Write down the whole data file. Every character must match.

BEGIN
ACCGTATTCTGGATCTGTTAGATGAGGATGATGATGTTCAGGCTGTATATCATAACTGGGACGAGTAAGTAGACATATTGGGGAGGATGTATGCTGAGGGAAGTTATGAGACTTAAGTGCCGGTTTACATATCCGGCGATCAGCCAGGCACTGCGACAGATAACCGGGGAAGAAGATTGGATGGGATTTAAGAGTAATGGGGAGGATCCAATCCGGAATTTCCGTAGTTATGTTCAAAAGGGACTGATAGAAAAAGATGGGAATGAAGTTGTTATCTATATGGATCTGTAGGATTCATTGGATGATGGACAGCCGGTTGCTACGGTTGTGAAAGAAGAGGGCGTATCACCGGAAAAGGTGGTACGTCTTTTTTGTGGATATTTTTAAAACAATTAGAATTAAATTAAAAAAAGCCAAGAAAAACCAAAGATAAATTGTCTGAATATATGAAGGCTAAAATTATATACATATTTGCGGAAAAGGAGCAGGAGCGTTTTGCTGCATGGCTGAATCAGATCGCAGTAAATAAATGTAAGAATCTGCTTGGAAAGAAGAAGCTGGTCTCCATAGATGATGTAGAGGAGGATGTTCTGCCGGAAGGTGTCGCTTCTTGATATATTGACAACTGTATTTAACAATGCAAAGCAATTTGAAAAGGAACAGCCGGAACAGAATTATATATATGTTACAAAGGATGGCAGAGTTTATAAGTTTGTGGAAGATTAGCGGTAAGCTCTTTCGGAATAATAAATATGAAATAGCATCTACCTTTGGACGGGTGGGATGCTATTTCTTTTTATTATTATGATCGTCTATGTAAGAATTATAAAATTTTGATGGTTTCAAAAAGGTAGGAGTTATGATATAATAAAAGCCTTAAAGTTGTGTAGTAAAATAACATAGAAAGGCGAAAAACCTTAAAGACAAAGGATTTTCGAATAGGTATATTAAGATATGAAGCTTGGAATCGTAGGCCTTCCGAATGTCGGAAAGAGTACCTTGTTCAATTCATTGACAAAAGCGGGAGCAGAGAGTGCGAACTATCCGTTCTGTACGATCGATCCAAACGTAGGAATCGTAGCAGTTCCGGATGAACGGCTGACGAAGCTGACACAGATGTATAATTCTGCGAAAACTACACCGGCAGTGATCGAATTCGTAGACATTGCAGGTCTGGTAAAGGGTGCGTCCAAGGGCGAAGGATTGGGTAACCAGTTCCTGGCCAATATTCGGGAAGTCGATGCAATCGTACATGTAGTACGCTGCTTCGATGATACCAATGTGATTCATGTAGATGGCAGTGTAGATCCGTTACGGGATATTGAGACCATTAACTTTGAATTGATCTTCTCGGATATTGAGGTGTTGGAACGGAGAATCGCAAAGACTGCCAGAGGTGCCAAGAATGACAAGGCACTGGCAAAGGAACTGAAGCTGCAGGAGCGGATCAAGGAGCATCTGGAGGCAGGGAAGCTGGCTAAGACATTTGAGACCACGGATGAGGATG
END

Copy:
ACCGTATTCTGGATCTGTTAGATGAGGATGATGATGTTCAGGCTGTATATCATAACTGGGACGAGTAAGTAGACATATTGGGGAGGATGTATGCTGAGGGAAGTTATGAGACTTAAGTGCCGGTTTACATATCCGGCGATCAGCCAGGCACTGCGACAGATAACCGGGGAAGAAGATTGGATGGGATTTAAGAGTAATGGGGAGGATCCAATCCGGAATTTCCGTAGTTATGTTCAAAAGGGACTGATAGAAAAAGATGGGAATGAAGTTGTTATCTATATGGATCTGTAGGATTCATTGGATGATGGACAGCCGGTTGCTACGGTTGTGAAAGAAGAGGGCGTATCACCGGAAAAGGTGGTACGTCTTTTTTGTGGATATTTTTAAAACAATTAGAATTAAATTAAAAAAAGCCAAGAAAAACCAAAGATAAATTGTCTGAATATATGAAGGCTAAAATTATATACATATTTGCGGAAAAGGAGCAGGAGCGTTTTGCTGCATGGCTGAATCAGATCGCAGTAAATAAATGTAAGAATCTGCTTGGAAAGAAGAAGCTGGTCTCCATAGATGATGTAGAGGAGGATGTTCTGCCGGAAGGTGTCGCTTCTTGATATATTGACAACTGTATTTAACAATGCAAAGCAATTTGAAAAGGAACAGCCGGAACAGAATTATATATATGTTACAAAGGATGGCAGAGTTTATAAGTTTGTGGAAGATTAGCGGTAAGCTCTTTCGGAATAATAAATATGAAATAGCATCTACCTTTGGACGGGTGGGATGCTATTTCTTTTTATTATTATGATCGTCTATGTAAGAATTATAAAATTTTGATGGTTTCAAAAAGGTAGGAGTTATGATATAATAAAAGCCTTAAAGTTGTGTAGTAAAATAACATAGAAAGGCGAAAAACCTTAAAGACAAAGGATTTTCGAATAGGTATATTAAGATATGAAGCTTGGAATCGTAGGCCTTCCGAATGTCGGAAAGAGTACCTTGTTCAATTCATTGACAAAAGCGGGAGCAGAGAGTGCGAACTATCCGTTCTGTACGATCGATCCAAACGTAGGAATCGTAGCAGTTCCGGATGAACGGCTGACGAAGCTGACACAGATGTATAATTCTGCGAAAACTACACCGGCAGTGATCGAATTCGTAGACATTGCAGGTCTGGTAAAGGGTGCGTCCAAGGGCGAAGGATTGGGTAACCAGTTCCTGGCCAATATTCGGGAAGTCGATGCAATCGTACATGTAGTACGCTGCTTCGATGATACCAATGTGATTCATGTAGATGGCAGTGTAGATCCGTTACGGGATATTGAGACCATTAACTTTGAATTGATCTTCTCGGATATTGAGGTGTTGGAACGGAGAATCGCAAAGACTGCCAGAGGTGCCAAGAATGACAAGGCACTGGCAAAGGAACTGAAGCTGCAGGAGCGGATCAAGGAGCATCTGGAGGCAGGGAAGCTGGCTAAGACATTTGAGACCACGGATGAGGATG